I’m hoping to kick that habit. I had a pretty vivid dream the other night that’s still haunting me. I thought it would make a great idea for a romantic comedy at the time so I wrote it down in case I ever wanted to tackle a screenplay pretty far outside my genre as an exercise. Then I massaged it into drama shape for kicks. And now, I’ve basically rebuilt it into a science fiction piece. I like the central concept, but it’s that illusive plot thing that’s tripping me up. I supposed I’ll keep working on it in the hopes that I see an end in sight.

I’ll let you know how it goes.

Of Pork and Prose

I forgot my work glasses again which put me behind. I don’t know if its mental conditioning or has something more to do with the flood of dopamine and endorphins post workout, but I’m definitely more motivated to write in the morning first thing. If I miss my window, I feel my mind and body becoming more sluggish by the minute until I’m forcing it out of me just to get words on a page. Of course, my exhaustion today could also be attributed to last weekend …

We had our baby shower on Sunday. In lieu of a lady’s luncheon, we had a cookout for family and friends. She wanted to include me in the process and I wanted to eat pulled pork so everybody was happy. Kidding aside, the day was wonderful. Great weather, great food and great company. I felt kind of spoiled being showered with so many gifts, but not that spoiled. We got a lot from our registry, but there’s still so much more to purchase. Who knew that babies needed so much stuff?!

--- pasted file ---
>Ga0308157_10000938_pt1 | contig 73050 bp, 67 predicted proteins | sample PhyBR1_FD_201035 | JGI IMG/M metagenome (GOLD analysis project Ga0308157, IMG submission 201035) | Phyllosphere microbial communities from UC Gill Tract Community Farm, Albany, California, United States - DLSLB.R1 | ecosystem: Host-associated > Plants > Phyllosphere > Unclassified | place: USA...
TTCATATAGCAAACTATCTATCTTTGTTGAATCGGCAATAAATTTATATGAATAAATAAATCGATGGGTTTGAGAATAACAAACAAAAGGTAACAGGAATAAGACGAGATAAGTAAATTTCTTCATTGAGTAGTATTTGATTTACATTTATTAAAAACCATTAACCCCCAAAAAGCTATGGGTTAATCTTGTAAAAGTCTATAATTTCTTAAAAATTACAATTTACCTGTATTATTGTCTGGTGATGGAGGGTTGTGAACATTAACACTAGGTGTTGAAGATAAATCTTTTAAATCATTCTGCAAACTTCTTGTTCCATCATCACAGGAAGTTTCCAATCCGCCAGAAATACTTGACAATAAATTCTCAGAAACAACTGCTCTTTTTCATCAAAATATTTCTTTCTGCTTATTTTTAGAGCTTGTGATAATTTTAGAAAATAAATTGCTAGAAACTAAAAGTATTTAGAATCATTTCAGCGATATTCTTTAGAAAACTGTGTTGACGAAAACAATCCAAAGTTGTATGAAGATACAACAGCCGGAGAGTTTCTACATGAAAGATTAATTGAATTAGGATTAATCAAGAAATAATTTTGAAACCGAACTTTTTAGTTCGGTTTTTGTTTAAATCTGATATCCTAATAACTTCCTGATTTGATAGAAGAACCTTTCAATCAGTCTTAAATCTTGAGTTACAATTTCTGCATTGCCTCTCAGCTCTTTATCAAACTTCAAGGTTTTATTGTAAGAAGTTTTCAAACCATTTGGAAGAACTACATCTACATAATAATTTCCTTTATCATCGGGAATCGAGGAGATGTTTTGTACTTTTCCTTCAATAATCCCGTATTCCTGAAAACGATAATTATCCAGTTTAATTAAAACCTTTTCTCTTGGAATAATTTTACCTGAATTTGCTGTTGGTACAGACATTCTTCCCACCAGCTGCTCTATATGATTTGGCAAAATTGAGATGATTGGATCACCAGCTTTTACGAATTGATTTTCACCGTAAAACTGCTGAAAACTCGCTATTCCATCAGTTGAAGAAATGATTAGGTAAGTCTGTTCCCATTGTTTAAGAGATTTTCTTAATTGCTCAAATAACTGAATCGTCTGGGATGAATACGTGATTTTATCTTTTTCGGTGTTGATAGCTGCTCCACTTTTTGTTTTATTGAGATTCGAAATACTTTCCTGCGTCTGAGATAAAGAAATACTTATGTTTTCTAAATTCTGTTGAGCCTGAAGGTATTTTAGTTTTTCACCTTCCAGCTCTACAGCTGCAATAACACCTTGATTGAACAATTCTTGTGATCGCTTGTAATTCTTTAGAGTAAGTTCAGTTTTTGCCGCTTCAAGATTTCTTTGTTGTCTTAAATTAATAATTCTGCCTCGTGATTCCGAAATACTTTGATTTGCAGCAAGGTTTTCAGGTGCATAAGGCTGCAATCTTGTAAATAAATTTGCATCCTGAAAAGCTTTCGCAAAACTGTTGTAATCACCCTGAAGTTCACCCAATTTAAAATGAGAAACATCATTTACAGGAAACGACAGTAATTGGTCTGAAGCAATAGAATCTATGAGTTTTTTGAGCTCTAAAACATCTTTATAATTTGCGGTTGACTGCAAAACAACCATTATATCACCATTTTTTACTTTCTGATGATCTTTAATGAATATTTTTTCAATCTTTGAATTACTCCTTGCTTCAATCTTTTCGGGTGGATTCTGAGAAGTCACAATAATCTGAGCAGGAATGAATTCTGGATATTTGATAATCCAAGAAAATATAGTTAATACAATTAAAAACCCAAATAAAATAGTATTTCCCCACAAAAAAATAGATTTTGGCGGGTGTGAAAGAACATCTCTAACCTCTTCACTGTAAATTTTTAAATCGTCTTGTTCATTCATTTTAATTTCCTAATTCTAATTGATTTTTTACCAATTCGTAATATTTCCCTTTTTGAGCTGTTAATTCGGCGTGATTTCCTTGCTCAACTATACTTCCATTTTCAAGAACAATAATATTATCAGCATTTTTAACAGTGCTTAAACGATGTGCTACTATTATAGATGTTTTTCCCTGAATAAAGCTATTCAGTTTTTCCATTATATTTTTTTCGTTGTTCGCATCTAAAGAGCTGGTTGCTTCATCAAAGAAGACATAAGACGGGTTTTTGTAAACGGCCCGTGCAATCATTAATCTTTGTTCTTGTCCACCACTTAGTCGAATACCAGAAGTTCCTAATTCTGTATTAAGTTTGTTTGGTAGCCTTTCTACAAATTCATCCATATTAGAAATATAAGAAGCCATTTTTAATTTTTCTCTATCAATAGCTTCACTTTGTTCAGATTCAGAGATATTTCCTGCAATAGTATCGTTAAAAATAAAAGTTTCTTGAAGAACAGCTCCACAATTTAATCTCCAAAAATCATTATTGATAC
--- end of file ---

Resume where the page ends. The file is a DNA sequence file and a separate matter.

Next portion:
As she’s the one from this area, most of the guests were her friends and family. I had a couple of surprise visitors by way of my best friends from back home (Pennsylvania) and another couple of good friends from Chicago. We made an unlikely little social gathering, but it was pretty cool. It was great seeing everybody, but it meant hosting those out of town guests and late nights. After a few days, my body and mind are wrecked. Rich food and a hot sun will do that too, so I think I just need to recover. I was out of work yesterday for the tail end of the weekend and the result is that I no longer know what day of the week it is anymore. I’ll bet whatever you want that it is, in fact, Monday.

Just like listening to your body when you know you’ve pulled something means skipping the gym that day, I don’t think I’m capable of a full word count at the moment. I’m taking copious notes for tomorrow and you better be damned sure I’m making it all up. I’m rounding to the nearest 25 though … come on, I’m not that crazy.

I know I’m just making excuses and what I really need to do is push through the pain, but I’m gonna take a page out of my future childrens’ books and go full on baby this time. I’ll work on the prewriting though so I can hit the ground running tomorrow. Pinky promise 🙂

Countdown

Writing is a discipline.